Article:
Resort and national park with short walking trails through bush and coral just off the beaches. A steep mountaintop rising from the sea, Fitzroy Island has coral-strewn beaches, woodlands and walking tracks, camping and a flash refurbished resort. the island is a national park, with the resort occupying a small portion. The most popular snorkelling spot is around the rocks at Nudey Beach (1.2km from the resort), which, despite its name, is not clothing-optional, so bring your togs. On the island there are two walking tracks where you should spot some of the island’s resident birds and butterflies. The 20-minute Secret Garden Walk is a leisurely stroll through rainforest that returns along the same path. The hour-long Lighthouse & Summit Trail leaves from the northern end of Welcome Bay and heads steeply up to the lighthouse. From here there are views to Little Fitzroy Island below. You can pitch a tent at the Fitzroy Island Camping Ground, run by Cairns Regional Council. It has showers, toilets and barbecues.

5. Frankland Islands

Coral-fringed island with white-sand beaches off Cairns. If the idea of hanging out on one of five uninhabited coral-fringed islands with excellent snorkelling and stunning white sandy beaches appeals – and if not, why not? – cruise out to the Frankland Group National Park. These continental islands consist of High Island to the north and four smaller islands to the south: Normanby, Mabel, Round and Russell. Camping is available on High or Russell Islands, which both feature rainforest areas. Numbers are limited on Russell where camping is only permitted on weekdays outside peak season. Camping on Russell is free but permits must be obtained in advance from the DERM office in Cairns. Book online for High Island ($5.15 per person).

6. Lizard Island

Image of Lizard Island by gruntzooki

Stunning beaches, magnificent coral and abundant wildlife, but generally you must arrive by plane. The spectacular islands of the Lizard Island Group are clustered just 27km off the coast about 100km from Cooktown. Lizard Island is a continental island with a dry, rocky and mountainous terrain offering bushwalking, glistening white swimming beaches, and a relatively untouched fringing reef for snorkelling and diving. Apart from the ground where the luxury resort stands, the entire island is national park, so it’s open to anyone who makes the effort to get here.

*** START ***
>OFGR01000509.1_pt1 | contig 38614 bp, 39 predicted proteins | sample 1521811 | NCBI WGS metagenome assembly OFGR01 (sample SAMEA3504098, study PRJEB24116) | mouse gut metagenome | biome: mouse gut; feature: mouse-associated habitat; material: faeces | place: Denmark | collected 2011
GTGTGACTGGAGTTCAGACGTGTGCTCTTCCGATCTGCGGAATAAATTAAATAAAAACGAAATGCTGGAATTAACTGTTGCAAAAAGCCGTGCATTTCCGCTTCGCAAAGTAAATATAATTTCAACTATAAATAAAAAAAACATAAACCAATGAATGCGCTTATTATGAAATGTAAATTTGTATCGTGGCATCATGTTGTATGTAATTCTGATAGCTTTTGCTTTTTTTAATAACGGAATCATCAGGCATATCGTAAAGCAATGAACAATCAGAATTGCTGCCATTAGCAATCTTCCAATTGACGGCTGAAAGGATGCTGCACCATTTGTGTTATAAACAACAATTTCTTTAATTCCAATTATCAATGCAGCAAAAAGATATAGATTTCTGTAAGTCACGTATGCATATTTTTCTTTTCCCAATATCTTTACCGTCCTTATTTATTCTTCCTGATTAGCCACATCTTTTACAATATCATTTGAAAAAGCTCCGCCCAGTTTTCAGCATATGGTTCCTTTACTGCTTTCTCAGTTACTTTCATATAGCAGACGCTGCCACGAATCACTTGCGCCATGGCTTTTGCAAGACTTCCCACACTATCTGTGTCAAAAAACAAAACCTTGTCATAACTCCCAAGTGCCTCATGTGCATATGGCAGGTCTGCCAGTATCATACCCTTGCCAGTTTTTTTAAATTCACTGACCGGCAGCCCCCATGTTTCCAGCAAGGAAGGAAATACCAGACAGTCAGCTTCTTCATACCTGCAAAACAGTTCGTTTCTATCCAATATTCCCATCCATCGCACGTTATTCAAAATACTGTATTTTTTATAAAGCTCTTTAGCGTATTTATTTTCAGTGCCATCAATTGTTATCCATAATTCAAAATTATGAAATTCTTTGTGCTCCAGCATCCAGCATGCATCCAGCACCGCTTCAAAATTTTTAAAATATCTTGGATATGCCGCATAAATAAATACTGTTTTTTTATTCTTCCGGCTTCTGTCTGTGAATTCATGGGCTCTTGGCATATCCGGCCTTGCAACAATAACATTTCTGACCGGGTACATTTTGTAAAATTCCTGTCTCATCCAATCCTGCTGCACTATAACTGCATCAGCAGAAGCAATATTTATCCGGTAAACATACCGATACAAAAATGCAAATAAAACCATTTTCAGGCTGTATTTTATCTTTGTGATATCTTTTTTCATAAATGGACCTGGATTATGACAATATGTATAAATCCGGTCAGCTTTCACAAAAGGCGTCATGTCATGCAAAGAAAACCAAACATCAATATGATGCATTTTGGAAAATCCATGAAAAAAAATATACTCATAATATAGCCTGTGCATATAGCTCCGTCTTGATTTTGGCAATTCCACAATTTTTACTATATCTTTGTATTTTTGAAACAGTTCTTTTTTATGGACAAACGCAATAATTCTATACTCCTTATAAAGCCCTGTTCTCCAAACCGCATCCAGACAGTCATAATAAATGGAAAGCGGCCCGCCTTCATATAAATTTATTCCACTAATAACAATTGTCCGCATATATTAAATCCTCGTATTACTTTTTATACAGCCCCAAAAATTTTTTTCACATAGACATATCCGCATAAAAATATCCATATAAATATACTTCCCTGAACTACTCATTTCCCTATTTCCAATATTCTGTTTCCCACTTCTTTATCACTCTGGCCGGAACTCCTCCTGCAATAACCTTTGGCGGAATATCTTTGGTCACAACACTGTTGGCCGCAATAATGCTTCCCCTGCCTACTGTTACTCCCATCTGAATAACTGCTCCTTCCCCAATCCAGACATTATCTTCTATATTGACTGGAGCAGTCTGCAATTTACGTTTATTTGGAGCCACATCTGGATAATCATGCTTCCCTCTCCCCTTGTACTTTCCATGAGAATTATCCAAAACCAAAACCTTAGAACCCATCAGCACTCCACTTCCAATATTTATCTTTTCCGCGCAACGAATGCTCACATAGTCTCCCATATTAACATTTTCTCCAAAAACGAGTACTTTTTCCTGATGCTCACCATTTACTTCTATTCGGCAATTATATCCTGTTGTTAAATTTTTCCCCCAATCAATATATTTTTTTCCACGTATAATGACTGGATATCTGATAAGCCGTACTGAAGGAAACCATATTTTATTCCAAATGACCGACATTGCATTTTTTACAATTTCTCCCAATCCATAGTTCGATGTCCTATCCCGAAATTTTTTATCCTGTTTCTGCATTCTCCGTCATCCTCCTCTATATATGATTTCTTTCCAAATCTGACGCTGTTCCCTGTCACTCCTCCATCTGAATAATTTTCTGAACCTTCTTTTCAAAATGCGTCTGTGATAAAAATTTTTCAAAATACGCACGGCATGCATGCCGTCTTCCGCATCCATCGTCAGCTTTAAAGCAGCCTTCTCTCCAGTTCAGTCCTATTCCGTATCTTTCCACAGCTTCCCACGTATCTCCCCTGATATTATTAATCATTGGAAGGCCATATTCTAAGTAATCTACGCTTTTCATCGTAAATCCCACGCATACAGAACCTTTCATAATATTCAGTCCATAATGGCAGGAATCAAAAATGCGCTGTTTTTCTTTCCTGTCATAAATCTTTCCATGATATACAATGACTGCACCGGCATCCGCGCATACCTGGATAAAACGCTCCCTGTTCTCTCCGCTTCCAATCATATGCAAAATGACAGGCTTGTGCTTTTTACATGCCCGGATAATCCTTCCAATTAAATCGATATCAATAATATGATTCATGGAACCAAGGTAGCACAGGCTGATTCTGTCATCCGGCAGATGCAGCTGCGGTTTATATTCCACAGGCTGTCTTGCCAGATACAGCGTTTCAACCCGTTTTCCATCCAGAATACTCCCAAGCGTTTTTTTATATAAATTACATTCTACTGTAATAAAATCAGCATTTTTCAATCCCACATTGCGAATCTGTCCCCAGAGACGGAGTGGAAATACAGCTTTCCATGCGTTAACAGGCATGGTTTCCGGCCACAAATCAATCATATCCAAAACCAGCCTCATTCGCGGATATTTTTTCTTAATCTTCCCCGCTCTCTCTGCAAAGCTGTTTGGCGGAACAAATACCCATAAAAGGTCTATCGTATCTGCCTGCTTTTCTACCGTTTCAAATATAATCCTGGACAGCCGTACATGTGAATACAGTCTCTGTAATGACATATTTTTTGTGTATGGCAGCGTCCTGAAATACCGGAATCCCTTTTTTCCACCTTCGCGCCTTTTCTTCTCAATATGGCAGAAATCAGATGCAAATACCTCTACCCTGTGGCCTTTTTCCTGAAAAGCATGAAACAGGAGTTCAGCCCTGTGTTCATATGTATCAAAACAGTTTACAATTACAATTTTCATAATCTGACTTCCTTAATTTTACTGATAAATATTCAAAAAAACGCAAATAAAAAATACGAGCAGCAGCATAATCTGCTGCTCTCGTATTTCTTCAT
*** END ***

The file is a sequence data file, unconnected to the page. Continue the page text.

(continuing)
7. Orpheus Island

Secluded island (accessible by air) with pretty tropical forest and superb fringing reef. The traditional land of the Manbarra Aboriginal people, secluded Orpheus Island lies about 25km off the coast near Ingham. Only 11km long and about 1km wide, Orpheus is the second largest of the Palm Islands Group. There are 10 other islands in the group; apart from Orpheus and nearby council-run Pelorus, all of the islands are Aboriginal communities with restricted access. Orpheus is mostly national park, protecting macaranga trees, with their huge heartshaped leaves, and eucalypts standing on a foundation of volcanic rocks. However, it’s the magnificent fringing reef that is the main attraction here.

How to:

Wherever you stay, you’ll need to be self-sufficient, bringing your own food and drinking water (5 litres per day per person is recommended). Weather can often prevent planned pickups, so have enough supplies to last an extra three or four days in case you get stranded. Fires are banned so you’ll need a gas stove or similar. You’ll need to reserve campsites well in advance. National park camping permits can be reserved online through QPWS.